On Exemptions, Bread Subsidies, and Other Priorities

By Fahed Khitan

تم نشره في Tue 3 October / Oct 2017. 12:00 AM
  • Fahed Khitan

Tax exemptions ranked among public’s top points of interests in these last few weeks, after leaks came out of the government’s intentions to shrink them in the upcoming amendments.

Rightly, this made a lot of people angry.

It turns out, however, that shrinking tax exemptions was never on the Cabinet’s agendas in the first place!

Prime Minister, Dr Hani Mulqi, made a clear explicit statement, reaffirming that amending tax exemptions never was nor will be an option at this point.

More so, the Premier underscored that the only aspect of it that is currently under review is the exemptions extended to corporations and banks.

In the meantime, the Cabinet is looking into intensifying tax evasion penalties, which is one of the public’s many demands.

So far, the government has yet to arrive at a finalised conclusion for the amendments to the income tax law.

It is unlikely that these amendments will be reviewed by parliament before the end of the year. Especially under the current circumstances, with the financial pressures building up, and the Budget Bill being the utmost priority at this point.

According to experts on the constitution, it is illegal to discuss any taxation laws while the Public Budget Bill is under review.

Likewise, it seems the fuss over the bread subsidies is also caused by a general misunderstanding.

While parts of the underway discussions did indeed address the costs of bread subsidies, the suggestion was not —at all— to cut bread subsidies altogether.

Instead, the point was how to deliver the subsidies directly to the affected social segments, exclusively, to cut the costs of subsidising the entire national produce of bread.

Notably, there is nothing new about this.

For over two decades, the government has been looking into practical ways how to cut subsidy costs by directly delivering compensations to the households in need.

Bread is one the basic indispensable components of the Jordanian dietary.

Despite its falling presence on the kitchen tables of the Middle Class, for health reasons above all, it remains a crucial component of the greater majority’s everyday meals.

To the poor, bread is their everyday meal!

Nowadays, bread isn’t just the one bake we used to know. There are now dozens of kinds of bakes, and most of the bread people consume today is not even subsidised.

Compared to other costs, from transportation to education, fuel, and other basic commodities, most Jordanians do not have trouble securing their need of bread.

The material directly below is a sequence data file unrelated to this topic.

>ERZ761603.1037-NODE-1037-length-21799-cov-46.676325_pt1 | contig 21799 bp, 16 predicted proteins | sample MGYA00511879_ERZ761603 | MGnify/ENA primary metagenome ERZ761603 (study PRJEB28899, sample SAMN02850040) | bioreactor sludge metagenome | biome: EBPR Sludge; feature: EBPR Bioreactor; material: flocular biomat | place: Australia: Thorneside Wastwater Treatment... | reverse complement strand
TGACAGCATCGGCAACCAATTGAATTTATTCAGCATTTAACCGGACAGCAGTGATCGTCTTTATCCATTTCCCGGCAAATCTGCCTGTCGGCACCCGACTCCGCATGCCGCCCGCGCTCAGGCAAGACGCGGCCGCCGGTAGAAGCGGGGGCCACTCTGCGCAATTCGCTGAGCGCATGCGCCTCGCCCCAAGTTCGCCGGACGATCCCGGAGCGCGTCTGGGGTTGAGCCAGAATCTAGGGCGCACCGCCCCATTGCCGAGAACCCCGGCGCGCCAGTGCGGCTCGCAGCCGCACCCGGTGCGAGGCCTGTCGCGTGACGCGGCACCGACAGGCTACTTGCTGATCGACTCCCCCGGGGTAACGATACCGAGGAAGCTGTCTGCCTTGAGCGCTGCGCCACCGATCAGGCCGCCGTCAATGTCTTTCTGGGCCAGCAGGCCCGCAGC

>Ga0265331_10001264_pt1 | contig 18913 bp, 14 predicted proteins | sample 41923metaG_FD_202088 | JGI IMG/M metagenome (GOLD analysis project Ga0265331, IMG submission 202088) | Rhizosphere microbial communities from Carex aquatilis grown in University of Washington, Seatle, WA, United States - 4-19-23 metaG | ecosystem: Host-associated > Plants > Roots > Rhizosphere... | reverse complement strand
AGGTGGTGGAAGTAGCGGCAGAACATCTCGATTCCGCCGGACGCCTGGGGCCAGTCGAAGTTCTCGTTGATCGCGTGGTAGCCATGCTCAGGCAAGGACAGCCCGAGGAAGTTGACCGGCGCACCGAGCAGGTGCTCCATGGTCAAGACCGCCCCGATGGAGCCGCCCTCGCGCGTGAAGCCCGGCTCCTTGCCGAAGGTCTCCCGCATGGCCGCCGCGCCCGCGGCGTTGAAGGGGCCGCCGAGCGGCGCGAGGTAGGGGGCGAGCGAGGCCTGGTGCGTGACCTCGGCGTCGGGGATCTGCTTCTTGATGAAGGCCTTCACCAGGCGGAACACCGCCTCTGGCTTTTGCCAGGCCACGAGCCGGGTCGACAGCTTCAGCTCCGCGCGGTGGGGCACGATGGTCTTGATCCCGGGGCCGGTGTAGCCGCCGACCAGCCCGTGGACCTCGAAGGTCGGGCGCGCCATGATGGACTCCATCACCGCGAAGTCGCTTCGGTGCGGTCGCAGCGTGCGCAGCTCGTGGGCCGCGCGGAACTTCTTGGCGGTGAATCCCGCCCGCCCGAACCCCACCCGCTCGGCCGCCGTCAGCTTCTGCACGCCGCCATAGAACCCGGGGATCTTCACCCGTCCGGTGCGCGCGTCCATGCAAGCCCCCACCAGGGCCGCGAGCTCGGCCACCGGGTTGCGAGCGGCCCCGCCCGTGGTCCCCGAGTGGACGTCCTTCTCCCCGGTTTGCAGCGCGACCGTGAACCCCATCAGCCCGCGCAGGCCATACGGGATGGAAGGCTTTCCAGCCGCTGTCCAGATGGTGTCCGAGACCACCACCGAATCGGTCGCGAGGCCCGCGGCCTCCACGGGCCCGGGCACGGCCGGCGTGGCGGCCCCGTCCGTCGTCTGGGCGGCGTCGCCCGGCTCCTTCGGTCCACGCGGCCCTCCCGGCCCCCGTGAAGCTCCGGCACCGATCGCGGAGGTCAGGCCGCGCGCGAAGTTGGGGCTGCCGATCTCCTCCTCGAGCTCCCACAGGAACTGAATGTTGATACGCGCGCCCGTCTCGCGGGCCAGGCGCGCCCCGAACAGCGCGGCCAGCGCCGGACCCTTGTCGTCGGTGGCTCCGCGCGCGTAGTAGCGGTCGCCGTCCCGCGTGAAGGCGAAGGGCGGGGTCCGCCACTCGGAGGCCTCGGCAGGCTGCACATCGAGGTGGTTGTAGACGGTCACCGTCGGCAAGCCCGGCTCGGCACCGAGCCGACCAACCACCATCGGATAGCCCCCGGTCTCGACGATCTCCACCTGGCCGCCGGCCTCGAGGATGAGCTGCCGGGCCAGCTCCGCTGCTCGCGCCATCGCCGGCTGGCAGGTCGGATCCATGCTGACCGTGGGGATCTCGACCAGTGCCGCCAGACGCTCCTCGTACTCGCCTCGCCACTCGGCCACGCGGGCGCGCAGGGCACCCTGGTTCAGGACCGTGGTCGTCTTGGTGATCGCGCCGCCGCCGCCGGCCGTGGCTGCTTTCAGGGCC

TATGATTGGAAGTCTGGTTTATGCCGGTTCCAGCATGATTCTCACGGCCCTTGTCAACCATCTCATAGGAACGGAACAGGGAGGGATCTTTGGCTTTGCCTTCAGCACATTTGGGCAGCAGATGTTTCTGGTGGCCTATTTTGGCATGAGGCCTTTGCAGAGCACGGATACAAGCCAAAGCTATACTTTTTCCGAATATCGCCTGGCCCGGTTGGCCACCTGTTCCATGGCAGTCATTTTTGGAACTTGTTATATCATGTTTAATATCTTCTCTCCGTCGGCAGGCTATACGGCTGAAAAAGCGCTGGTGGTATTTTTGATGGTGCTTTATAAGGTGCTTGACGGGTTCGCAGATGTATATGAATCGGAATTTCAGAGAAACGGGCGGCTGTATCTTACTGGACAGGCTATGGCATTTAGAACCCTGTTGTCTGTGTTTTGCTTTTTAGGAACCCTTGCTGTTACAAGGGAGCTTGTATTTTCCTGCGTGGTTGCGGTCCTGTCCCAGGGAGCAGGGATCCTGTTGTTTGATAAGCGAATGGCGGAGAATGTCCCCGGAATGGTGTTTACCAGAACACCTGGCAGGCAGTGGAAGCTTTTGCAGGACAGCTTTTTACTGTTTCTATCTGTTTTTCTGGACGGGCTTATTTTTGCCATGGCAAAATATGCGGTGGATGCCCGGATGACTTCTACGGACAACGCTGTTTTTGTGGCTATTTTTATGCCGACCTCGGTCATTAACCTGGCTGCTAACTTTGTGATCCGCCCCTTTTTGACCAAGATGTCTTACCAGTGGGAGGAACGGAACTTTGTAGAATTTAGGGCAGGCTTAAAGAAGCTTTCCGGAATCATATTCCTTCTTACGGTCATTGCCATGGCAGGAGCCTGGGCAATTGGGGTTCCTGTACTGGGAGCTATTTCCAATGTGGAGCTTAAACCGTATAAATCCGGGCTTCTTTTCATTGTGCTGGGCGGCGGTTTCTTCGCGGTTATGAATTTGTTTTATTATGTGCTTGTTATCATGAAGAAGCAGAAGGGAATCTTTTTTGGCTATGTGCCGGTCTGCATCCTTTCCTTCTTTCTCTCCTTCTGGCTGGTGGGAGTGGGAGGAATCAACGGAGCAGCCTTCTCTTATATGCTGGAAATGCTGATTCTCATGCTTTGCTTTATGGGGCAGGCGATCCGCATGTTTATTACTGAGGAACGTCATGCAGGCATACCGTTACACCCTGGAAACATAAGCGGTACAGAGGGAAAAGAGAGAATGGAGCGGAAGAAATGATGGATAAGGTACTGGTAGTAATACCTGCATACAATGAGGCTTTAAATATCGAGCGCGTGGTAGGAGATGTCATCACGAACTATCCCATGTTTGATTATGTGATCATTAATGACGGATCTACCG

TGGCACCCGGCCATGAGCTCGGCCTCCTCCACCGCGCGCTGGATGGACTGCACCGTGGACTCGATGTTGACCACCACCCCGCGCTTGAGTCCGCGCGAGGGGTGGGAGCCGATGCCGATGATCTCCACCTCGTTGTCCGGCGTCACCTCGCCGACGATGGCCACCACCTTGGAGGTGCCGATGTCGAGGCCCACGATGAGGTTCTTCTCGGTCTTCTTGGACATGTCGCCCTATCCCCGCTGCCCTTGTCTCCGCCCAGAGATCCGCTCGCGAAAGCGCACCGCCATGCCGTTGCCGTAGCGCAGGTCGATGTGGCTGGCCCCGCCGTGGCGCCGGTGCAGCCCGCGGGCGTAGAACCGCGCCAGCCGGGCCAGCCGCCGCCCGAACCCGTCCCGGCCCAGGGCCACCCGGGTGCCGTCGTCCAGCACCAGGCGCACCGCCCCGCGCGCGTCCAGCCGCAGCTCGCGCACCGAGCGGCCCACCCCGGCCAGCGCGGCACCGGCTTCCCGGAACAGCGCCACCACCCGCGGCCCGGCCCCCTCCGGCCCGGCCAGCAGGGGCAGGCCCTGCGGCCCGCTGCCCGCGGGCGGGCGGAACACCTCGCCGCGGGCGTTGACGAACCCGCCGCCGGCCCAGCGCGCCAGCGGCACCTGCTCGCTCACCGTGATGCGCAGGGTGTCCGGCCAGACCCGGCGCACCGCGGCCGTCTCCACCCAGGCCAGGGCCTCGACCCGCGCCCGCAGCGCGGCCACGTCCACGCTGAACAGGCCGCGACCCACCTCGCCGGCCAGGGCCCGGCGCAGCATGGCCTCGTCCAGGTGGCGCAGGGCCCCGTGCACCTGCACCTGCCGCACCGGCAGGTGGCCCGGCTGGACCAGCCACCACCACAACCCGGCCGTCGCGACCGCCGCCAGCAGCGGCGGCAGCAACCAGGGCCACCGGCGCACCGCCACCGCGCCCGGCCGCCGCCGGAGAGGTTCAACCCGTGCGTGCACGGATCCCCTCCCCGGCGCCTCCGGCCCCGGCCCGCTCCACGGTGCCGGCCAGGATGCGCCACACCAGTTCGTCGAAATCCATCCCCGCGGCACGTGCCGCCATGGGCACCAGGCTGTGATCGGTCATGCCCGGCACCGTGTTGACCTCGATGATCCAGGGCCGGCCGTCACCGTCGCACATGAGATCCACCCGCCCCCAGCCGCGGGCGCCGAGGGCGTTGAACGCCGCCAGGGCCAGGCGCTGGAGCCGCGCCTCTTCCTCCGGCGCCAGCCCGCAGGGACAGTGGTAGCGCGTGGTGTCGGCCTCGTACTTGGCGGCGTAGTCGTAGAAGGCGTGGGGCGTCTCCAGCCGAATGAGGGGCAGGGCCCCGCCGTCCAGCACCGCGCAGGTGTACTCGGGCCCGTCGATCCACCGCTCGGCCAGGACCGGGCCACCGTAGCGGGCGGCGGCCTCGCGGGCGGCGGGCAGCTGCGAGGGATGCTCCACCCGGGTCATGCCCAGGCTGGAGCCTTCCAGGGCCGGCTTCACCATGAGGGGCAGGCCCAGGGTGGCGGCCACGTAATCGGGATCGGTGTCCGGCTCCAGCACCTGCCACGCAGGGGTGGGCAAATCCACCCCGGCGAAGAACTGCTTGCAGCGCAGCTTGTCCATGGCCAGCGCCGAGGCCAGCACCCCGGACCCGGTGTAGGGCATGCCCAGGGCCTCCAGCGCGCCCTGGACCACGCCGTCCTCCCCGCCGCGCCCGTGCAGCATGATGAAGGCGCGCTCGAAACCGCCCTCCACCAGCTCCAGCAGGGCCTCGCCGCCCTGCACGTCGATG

Meanwhile, the millions of expats and foreigners in Jordan get to buy their bread for the same prices, like other Jordanians. It is probable that the greater beneficiaries of the bread subsidisation programme are the foreigners, rather than the Jordanians.

Of course, the government’s biggest challenge at this point is finding a way to guarantee the delivery of subsidies to Jordanians who need it in cash.

All things considered, it may not be as hard as it sounds.

Most Jordanians in private and public sectors, both current and retired employees, have social security identifiers, tax numbers, and bank accounts. There are currently 100 thousand Jordanian households on national welfare too, those too can have their subsidies delivered to their bank accounts.

While at it, the government has to either double the cash subsidies to impoverished households on continued welfare, or increase their monthly salaries.

Meanwhile, households with a combined monthly income of over JOD2000, those surely do not need cash substitutes to bread subsidies, because they do not even consume subsidised bread!

In this endeavour to cut costs, the state must not abandon its role in support of the citizen, especially the less fortunate households.

As pressing the need is to revisit the subsidisation system and mechanisms, in order to redirect it towards supporting Jordanians who actually need it, more so is the citizen’s right.

In the meantime, the government needs to seriously address the issue of deteriorating education, so that Jordanians students can go to decent, clean, suitable schools, which is the least of their rights.

Likewise, it is crucial that the government founds for an advanced, practical, comprehensive, transportation sector that is above all, affordable.

This would do so much instead of the current chaos and the unbelievable costs of transportation people have to put up with. Lump sums of the citizen’s salary goes to transportation on a monthly basis.

Those are just aspects of the periodic costs and issues which need to be addressed as soon as possible, before it all escalates and blows up in our faces!

This article is an edited translation of the Arabic version, published by AlGhad.

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